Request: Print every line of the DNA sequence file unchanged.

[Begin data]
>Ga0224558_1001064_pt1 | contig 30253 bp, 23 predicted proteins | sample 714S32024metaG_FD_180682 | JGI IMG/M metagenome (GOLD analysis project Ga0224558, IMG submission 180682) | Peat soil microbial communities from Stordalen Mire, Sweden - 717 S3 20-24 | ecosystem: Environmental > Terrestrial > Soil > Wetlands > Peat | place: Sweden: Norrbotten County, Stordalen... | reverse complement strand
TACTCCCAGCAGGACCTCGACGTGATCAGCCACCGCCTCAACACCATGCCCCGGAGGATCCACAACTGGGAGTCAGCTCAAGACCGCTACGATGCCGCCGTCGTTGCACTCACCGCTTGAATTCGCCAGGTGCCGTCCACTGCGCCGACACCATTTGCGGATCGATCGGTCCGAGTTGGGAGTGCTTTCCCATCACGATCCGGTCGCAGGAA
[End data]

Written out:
>Ga0224558_1001064_pt1 | contig 30253 bp, 23 predicted proteins | sample 714S32024metaG_FD_180682 | JGI IMG/M metagenome (GOLD analysis project Ga0224558, IMG submission 180682) | Peat soil microbial communities from Stordalen Mire, Sweden - 717 S3 20-24 | ecosystem: Environmental > Terrestrial > Soil > Wetlands > Peat | place: Sweden: Norrbotten County, Stordalen... | reverse complement strand
TACTCCCAGCAGGACCTCGACGTGATCAGCCACCGCCTCAACACCATGCCCCGGAGGATCCACAACTGGGAGTCAGCTCAAGACCGCTACGATGCCGCCGTCGTTGCACTCACCGCTTGAATTCGCCAGGTGCCGTCCACTGCGCCGACACCATTTGCGGATCGATCGGTCCGAGTTGGGAGTGCTTTCCCATCACGATCCGGTCGCAGGAA